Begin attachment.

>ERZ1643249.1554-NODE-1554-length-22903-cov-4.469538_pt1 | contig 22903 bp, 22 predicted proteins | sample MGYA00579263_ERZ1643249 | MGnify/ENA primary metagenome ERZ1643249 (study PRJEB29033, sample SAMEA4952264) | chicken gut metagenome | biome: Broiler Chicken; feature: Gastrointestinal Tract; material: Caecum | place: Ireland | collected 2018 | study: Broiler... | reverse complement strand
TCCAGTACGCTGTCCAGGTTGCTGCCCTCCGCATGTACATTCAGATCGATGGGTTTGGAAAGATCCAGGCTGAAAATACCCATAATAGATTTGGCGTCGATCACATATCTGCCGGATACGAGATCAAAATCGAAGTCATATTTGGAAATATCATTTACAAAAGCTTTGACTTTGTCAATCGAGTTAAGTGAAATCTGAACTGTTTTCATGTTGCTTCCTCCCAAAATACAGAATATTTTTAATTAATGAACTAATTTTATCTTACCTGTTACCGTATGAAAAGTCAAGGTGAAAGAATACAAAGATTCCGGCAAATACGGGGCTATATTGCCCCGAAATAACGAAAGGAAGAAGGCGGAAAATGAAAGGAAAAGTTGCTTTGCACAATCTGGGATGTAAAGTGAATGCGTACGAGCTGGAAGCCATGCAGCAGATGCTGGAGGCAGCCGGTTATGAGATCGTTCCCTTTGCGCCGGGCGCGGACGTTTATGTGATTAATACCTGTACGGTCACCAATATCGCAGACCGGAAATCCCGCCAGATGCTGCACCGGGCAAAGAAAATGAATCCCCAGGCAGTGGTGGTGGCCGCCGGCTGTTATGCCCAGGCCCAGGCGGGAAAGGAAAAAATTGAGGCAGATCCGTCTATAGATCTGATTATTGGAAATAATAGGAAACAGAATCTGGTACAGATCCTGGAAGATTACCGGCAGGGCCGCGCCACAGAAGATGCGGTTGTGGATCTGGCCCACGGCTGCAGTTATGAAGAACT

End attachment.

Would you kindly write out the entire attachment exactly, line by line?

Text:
>ERZ1643249.1554-NODE-1554-length-22903-cov-4.469538_pt1 | contig 22903 bp, 22 predicted proteins | sample MGYA00579263_ERZ1643249 | MGnify/ENA primary metagenome ERZ1643249 (study PRJEB29033, sample SAMEA4952264) | chicken gut metagenome | biome: Broiler Chicken; feature: Gastrointestinal Tract; material: Caecum | place: Ireland | collected 2018 | study: Broiler... | reverse complement strand
TCCAGTACGCTGTCCAGGTTGCTGCCCTCCGCATGTACATTCAGATCGATGGGTTTGGAAAGATCCAGGCTGAAAATACCCATAATAGATTTGGCGTCGATCACATATCTGCCGGATACGAGATCAAAATCGAAGTCATATTTGGAAATATCATTTACAAAAGCTTTGACTTTGTCAATCGAGTTAAGTGAAATCTGAACTGTTTTCATGTTGCTTCCTCCCAAAATACAGAATATTTTTAATTAATGAACTAATTTTATCTTACCTGTTACCGTATGAAAAGTCAAGGTGAAAGAATACAAAGATTCCGGCAAATACGGGGCTATATTGCCCCGAAATAACGAAAGGAAGAAGGCGGAAAATGAAAGGAAAAGTTGCTTTGCACAATCTGGGATGTAAAGTGAATGCGTACGAGCTGGAAGCCATGCAGCAGATGCTGGAGGCAGCCGGTTATGAGATCGTTCCCTTTGCGCCGGGCGCGGACGTTTATGTGATTAATACCTGTACGGTCACCAATATCGCAGACCGGAAATCCCGCCAGATGCTGCACCGGGCAAAGAAAATGAATCCCCAGGCAGTGGTGGTGGCCGCCGGCTGTTATGCCCAGGCCCAGGCGGGAAAGGAAAAAATTGAGGCAGATCCGTCTATAGATCTGATTATTGGAAATAATAGGAAACAGAATCTGGTACAGATCCTGGAAGATTACCGGCAGGGCCGCGCCACAGAAGATGCGGTTGTGGATCTGGCCCACGGCTGCAGTTATGAAGAACT